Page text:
Skip to Main Content

University Library, University of Illinois at Urbana-Champaign

ESL Undergraduate Student Guide

A guide to support international students in ESL 112 and 115 and beyond.

Citing Your Sources

Citing your sources properly will help you avoid plagiarism. The information on this page will help you do just that. 

Writing Help Resources

APA Citations

There are several citation formats, APA, MLA, and Chicago are the most common. For your ESL classes you will be using APA style. The guide below will provide you with information for creating citations in APA format.

APA: Quick Guide

APA (American Psychological Association)

*Use hanging indentation after the first row of text if reference is multiple rows of text long.


Author, A. A. (Year of publication). Title of work: Capital letter also for subtitle. Publisher. DOI (if available)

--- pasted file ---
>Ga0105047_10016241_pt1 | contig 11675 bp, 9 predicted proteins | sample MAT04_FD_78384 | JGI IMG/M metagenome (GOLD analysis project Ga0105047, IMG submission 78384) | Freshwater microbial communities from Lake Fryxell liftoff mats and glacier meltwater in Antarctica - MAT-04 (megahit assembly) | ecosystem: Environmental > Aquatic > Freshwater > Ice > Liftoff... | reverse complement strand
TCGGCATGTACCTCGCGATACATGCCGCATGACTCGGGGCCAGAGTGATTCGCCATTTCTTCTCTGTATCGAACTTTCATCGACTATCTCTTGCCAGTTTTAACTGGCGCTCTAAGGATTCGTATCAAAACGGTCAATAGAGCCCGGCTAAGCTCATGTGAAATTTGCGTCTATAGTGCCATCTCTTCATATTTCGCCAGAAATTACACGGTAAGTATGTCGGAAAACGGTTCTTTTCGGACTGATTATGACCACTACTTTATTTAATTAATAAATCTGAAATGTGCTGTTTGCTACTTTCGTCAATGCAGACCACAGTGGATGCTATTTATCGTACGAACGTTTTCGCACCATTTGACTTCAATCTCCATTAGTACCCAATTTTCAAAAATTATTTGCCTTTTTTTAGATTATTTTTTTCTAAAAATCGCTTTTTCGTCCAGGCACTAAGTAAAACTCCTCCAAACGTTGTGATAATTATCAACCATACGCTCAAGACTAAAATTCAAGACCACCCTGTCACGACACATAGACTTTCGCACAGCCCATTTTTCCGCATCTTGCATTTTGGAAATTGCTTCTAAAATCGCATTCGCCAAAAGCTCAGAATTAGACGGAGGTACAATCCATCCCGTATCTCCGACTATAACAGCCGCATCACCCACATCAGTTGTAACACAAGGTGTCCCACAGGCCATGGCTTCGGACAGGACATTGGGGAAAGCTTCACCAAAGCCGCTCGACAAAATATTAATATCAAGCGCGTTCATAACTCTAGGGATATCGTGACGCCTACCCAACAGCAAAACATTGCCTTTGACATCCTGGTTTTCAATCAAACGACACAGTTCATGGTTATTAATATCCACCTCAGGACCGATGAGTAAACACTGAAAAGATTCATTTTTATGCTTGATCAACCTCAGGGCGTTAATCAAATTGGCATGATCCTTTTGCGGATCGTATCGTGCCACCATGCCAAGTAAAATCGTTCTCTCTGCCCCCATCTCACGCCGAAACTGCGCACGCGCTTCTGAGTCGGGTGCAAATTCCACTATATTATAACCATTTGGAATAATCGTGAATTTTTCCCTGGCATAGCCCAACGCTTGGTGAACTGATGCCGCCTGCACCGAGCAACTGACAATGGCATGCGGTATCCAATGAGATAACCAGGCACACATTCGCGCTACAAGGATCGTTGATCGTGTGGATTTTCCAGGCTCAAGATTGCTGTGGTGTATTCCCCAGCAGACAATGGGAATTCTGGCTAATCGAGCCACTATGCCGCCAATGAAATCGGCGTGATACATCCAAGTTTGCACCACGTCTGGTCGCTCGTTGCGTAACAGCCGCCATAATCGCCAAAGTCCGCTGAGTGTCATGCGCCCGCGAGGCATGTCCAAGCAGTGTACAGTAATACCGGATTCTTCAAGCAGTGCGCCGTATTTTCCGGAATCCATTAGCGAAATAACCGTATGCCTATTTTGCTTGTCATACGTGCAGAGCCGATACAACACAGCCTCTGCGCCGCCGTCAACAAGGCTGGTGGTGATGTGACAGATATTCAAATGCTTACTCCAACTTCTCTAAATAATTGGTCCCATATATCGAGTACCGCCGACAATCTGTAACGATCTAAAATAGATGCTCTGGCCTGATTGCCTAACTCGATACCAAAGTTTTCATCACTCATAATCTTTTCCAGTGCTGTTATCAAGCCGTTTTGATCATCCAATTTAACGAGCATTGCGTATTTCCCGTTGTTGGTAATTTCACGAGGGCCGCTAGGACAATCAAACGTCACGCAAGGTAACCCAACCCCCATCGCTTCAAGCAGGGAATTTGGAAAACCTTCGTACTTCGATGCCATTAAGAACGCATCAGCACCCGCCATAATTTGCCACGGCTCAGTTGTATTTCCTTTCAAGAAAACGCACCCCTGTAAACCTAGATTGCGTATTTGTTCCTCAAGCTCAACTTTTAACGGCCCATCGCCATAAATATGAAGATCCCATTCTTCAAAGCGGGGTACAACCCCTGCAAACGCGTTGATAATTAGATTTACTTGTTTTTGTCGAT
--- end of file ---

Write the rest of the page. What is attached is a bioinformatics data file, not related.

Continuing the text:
Journal Articles

Author, A. A., Author B. B., & Author, C. C. (Year). Title of article. Title of Periodical, volume number(issue number), pages.


Author, A. A., & Author, B.B. (Year, Month Date). Title of webpage. Name of Website. URL

In Text

(Author Last Name, Year of Publication, p. #)

Learn More

Purdue Online Writing Lab: APA Formatting and Style Guide (7th Edition)

Integrate Sources Into Your Paper

There are three ways you can integrate sources into your paper.

  1. Quote: Any time you use the exact wording found in a source it needs to be "quoted." Use only when the source has written something in an interesting or distinctive way.
  2. Paraphrase: Paraphrasing puts an excerpt from a source into your own words, rephrasing but not shortening it. Paraphrase when a quote won’t quite fit into the grammar or tone of your own writing.
  3. Summarize: Summarizing boils a text down to its essential points. It is especially useful for incorporating other authors’ big ideas without sacrificing too much space in your own writing. 

For more information and to see examples of how to integrate sources, see the Integrate Sources Into Your Paper link below.